Become calls on the next Government to improve the lives of children in care
Every child taken into care and every young person who leaves it should expect the system to provide the very best care alongside the support and love they need to thrive. Sadly for too many children and young people there is not enough ‘care’ in the system and not enough is being done to give them the best possible start in life.
That’s why Become has today published A system that cares, a manifesto setting out what we and the young people we work with think is needed to make things better for care-experienced children and young people.
In light of the upcoming general election, we’re calling on the political party leaders to adopt our asks in full and to make a public commitment to care-experienced young people within their manifestos.
Ultimately we want real reform in order to create a care system which provides all children and young people with the support, stability and love they need to recover from trauma and lead happy and healthy lives. We know that at its best the system achieves this. Unfortunately, it does not achieve this for all or even most of the children in the system. And that is just not good enough.
This is urgent. The number of children in care continues to rise. 88 children enter care every day. At the same time children’s services face a funding gap of over £3 billion by 2025.
The age of children coming into care and the reasons why they are entering care has changed in recent years. Children are now more likely to enter care as teenagers having experienced exploitation or violence. The system has failed to adapt to these changes.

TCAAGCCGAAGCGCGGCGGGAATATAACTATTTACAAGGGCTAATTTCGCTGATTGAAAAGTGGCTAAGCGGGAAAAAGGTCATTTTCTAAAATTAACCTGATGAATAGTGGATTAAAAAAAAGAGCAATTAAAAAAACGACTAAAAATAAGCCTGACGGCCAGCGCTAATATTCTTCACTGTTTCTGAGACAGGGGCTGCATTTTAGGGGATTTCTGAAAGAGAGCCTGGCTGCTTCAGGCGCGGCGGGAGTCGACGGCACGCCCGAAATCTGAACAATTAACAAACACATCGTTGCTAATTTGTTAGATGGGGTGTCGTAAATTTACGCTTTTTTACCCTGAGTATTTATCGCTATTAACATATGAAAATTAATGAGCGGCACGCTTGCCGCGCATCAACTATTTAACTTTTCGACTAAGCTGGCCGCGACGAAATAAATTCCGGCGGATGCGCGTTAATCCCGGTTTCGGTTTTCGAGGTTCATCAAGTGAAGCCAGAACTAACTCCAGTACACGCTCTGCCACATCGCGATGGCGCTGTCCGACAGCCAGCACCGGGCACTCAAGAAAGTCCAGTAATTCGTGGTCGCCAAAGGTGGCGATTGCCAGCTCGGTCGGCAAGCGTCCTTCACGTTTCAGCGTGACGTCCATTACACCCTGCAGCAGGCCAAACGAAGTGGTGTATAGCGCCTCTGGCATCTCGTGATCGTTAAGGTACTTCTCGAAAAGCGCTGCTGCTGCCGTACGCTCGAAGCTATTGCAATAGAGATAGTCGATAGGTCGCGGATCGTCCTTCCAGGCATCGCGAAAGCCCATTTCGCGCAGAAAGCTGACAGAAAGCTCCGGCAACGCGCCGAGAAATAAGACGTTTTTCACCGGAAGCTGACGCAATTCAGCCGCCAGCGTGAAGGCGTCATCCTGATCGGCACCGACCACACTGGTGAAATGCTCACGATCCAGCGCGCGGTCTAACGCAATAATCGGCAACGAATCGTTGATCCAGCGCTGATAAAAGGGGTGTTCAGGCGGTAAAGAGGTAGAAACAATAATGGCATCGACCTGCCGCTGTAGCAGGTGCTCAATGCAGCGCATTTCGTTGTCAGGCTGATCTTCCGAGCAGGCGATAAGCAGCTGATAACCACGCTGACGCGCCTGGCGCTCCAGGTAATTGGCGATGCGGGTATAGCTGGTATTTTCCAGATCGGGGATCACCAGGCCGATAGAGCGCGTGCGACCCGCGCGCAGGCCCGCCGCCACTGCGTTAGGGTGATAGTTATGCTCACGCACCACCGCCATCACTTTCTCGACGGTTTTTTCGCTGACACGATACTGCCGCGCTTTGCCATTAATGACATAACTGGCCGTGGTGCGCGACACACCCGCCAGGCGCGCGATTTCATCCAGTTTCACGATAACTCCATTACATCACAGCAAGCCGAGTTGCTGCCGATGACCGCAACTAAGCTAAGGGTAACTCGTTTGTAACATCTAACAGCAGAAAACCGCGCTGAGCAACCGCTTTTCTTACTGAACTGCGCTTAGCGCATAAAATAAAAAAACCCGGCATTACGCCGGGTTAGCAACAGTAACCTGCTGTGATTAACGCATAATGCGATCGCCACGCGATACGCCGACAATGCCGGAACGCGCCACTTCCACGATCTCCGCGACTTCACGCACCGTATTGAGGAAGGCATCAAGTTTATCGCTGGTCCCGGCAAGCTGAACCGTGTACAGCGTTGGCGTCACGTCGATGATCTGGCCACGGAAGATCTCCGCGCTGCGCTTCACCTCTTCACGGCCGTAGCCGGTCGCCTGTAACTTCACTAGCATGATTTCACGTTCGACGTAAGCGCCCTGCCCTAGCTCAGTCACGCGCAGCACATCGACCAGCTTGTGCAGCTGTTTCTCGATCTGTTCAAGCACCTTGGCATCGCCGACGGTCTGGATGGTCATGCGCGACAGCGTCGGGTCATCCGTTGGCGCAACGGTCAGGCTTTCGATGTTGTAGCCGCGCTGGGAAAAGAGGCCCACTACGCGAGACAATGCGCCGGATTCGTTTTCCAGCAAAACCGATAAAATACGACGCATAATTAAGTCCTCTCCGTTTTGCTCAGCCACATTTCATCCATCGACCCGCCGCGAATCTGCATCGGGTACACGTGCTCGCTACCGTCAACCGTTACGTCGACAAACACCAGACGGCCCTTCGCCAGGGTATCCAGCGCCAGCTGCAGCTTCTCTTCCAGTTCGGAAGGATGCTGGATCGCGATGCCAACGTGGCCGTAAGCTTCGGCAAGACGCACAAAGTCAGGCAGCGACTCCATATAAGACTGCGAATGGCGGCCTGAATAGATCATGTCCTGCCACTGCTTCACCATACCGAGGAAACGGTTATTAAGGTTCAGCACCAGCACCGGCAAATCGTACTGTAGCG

There aren’t enough good foster carers or children’s homes where they’re needed. Too many young people are forced to live apart from brothers and sisters and away from their home area.
Decisions on where a child lives are too frequently driven by financial pressures and what is available rather than by what is in a child’s best interests and by what they want to happen. Too little attention is paid to stability, to developing the critical long-term relationships which last into adulthood.
Young people continue to face a sudden and significant drop in support at age 18 and can find themselves forced into adulthood well before they’re ready.
This must change. We need a well-funded care system focused on children’s individual needs, supported by highly-trained and caring professionals. We need a system which puts stability and loving relationships at its heart, ends uncertainty for those leaving care, invests in mental health support, and listens closely to care-experienced children and adults.
Delivering this must be at the top of any future agenda for government. The next government must take seriously its role as corporate parent and provide the same support and opportunities as any parent would want for their own children.
There can be few times in living memory when an election sets to be so overwhelmingly dominated by one issue. That simply can’t be at the expense of care-experienced children and young people.